This week Becky of beckys mental mess for her working on us prompt, has asked those of us who have did to write a narrative and share our experiences of it with the blogging community. So well, of course, I figured I’d get in on the act!
I’m going to write about how I came to my did diagnosis!
First, a little background. I was in a bording school for the blind, from the time I was 5 until I was sixteen. This is where the majority of my abuse took place.
As a young child, I always knew I was different. I heard people. I heard them talking to me, and about me, to each other and about each other, I heard them comment on things, like, what I ate, what I wore, etc.
I never realised then that I had did. That was not diagnosed until much later in my life.
So when I left dublin at age 16, and went to school back home in cork, I was in school 3 months when I had a big ptsd flare up, and after that, I was hospitalised for acute stress disorder which was then labeled ptsd.
I saw a psychiatrist, and she diagnosed me with clinical depression and put me on meds.
A few years later, I saw another psychiatrist, after I started in therapy. I’d been having memories of the abuse, and started going to therapy for that.
He diagnosed me with did, unofficially. I saw this doctor for 5 years, we tried a lot of meds, and I was also hospitalised a few times, we were so unstable back then, there was lots of self harm, suicide attempts etc.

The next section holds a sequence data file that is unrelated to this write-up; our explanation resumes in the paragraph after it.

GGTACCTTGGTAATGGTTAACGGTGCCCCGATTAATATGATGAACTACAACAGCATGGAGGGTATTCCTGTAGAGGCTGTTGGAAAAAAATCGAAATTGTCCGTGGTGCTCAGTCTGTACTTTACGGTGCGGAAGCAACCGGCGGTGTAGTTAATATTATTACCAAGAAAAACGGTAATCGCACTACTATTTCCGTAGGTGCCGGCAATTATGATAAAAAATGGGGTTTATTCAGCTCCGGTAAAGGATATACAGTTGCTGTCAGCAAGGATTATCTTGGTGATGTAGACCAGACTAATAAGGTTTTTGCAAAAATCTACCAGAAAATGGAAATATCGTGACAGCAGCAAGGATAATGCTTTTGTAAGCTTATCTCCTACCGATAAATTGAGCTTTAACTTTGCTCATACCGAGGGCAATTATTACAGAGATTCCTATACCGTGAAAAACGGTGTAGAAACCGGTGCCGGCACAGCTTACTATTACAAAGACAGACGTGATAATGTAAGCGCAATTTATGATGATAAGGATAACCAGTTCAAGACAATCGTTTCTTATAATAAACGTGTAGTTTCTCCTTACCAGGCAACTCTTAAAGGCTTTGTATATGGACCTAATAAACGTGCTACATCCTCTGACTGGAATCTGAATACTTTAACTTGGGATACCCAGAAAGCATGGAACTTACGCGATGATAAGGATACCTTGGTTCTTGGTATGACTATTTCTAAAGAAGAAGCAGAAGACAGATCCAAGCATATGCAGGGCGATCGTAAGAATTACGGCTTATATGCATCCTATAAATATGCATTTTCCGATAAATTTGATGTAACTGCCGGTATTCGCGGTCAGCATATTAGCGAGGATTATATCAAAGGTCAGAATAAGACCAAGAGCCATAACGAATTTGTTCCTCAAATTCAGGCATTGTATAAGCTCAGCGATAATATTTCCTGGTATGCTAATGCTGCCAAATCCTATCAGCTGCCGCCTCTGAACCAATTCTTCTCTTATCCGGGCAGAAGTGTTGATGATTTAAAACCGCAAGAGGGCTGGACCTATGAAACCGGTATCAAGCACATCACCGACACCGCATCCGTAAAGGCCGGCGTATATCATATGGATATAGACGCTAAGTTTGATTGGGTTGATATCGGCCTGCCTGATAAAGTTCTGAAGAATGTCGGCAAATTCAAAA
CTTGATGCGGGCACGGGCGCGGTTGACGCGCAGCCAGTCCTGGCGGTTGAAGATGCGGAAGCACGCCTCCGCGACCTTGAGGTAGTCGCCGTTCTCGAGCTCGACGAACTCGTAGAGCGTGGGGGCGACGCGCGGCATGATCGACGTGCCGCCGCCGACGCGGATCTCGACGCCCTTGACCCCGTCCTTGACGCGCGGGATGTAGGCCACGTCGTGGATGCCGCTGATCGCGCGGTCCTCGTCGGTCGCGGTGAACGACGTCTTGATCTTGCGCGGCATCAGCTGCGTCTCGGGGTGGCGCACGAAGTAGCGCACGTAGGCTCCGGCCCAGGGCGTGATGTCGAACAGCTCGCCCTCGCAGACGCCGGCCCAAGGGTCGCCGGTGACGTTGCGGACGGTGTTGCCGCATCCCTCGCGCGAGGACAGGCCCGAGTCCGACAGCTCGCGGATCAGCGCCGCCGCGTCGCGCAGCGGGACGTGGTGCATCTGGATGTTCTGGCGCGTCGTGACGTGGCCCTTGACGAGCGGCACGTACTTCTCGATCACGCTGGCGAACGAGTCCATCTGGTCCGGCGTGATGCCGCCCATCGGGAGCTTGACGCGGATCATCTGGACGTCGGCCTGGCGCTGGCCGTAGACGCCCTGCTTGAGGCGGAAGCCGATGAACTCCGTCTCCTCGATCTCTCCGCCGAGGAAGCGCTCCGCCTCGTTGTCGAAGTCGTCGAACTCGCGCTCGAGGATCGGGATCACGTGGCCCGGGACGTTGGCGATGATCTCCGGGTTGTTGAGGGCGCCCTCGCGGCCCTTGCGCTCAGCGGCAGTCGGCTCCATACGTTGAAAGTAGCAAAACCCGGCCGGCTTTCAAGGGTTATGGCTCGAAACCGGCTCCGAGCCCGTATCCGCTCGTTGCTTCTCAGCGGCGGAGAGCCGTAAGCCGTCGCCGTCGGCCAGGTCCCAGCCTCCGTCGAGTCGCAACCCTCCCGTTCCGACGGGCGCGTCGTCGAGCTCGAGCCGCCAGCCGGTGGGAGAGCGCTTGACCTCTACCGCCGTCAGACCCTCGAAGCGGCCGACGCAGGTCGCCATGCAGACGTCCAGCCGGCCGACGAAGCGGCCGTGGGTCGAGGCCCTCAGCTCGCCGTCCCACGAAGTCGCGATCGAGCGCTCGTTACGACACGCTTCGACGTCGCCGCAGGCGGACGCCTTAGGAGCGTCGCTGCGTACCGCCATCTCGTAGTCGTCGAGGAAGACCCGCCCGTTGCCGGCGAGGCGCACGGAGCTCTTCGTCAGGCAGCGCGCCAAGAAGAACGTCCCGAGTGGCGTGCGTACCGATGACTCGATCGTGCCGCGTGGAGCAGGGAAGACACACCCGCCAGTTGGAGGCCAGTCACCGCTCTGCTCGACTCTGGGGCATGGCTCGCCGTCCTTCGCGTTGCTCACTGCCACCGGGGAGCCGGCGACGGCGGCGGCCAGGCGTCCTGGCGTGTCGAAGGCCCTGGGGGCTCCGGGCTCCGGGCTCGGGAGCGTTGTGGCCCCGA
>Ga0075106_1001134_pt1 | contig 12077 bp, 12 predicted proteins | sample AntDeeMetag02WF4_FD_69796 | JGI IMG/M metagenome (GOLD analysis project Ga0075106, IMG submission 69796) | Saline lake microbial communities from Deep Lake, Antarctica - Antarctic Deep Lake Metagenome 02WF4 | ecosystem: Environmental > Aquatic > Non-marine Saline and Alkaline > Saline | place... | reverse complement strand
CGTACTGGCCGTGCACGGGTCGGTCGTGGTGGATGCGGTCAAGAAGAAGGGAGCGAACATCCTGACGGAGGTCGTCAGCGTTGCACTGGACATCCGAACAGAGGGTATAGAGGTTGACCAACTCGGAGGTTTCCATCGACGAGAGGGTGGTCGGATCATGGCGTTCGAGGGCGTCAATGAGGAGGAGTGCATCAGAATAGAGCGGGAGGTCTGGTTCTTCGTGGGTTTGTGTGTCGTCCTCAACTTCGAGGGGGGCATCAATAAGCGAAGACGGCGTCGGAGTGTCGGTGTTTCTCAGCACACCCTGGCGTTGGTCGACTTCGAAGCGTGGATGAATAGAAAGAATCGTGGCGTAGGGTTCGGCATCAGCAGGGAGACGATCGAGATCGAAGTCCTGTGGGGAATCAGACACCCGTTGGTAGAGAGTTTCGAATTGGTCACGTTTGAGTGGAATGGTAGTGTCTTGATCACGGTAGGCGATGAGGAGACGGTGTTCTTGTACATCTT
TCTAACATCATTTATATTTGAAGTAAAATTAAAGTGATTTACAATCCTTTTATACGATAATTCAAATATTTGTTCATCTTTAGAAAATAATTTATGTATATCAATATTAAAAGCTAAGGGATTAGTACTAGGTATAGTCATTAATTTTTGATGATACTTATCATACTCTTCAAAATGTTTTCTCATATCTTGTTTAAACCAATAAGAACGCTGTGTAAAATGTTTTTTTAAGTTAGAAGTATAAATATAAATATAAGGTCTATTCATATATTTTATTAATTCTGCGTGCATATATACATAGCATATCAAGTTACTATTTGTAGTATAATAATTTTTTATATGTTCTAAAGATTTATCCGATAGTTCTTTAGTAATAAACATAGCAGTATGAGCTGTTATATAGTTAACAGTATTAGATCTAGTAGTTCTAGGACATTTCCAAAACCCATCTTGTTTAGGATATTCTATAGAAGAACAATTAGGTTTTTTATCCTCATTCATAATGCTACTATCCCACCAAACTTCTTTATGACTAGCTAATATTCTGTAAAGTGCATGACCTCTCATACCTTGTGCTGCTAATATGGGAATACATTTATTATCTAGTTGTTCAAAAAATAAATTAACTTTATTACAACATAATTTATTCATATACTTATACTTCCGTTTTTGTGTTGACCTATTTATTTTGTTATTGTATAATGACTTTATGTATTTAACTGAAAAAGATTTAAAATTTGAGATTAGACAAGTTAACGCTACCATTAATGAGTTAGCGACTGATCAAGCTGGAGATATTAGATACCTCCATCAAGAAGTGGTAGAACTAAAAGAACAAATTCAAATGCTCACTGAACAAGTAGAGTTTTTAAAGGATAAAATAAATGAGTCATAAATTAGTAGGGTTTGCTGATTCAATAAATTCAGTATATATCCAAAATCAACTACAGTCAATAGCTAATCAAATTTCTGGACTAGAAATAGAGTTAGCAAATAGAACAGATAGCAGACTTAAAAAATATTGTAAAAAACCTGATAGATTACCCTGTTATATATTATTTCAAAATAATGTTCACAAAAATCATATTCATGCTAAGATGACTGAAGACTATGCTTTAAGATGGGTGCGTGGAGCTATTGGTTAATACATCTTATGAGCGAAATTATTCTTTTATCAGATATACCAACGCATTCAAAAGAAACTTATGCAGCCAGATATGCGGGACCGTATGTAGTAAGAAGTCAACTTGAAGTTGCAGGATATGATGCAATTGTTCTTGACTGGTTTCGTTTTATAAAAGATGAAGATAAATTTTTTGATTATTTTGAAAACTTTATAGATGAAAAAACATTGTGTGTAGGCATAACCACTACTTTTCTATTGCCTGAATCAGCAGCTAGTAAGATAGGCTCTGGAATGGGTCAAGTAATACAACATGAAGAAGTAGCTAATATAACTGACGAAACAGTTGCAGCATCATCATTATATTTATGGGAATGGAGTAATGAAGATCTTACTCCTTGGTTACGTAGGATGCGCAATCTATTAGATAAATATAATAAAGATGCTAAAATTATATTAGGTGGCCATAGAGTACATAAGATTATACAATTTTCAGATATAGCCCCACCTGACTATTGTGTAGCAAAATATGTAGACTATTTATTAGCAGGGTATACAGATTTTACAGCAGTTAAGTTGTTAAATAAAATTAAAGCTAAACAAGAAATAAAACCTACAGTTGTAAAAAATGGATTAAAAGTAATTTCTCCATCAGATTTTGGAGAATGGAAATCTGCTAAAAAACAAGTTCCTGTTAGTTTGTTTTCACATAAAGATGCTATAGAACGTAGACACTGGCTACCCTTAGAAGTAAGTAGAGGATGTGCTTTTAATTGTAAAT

In 2010 I was seeing a therapist and it was being funded by a local organisation here for abuse survivors, in order to continue funding the therapy they needed a formal diagnosis, so they got did experts over here from the Uk to diagnose me, and that is how I came to my did diagnosis.
I had a day long assessment, where I had to answer a ton of questions, a did expert and a psychiatrist interviewed me, and I filled out a lot of questionaires and trauma assessments, and then they went back to the UK and made up their reports, they also recorded the session.
And they diagnosed me with did, after hearing what I had to say, then some time later, after a couple of years, the assessment was repeated, not to diagnose me, but just to check in and see how we were doing after a few years.
My therapist Eileen and dr. barry were at the second assessment, I wasnt seeing them when I was originally diagnosed.
Its been a long road, with many ups and downs, but I’m happy with where things are at right now.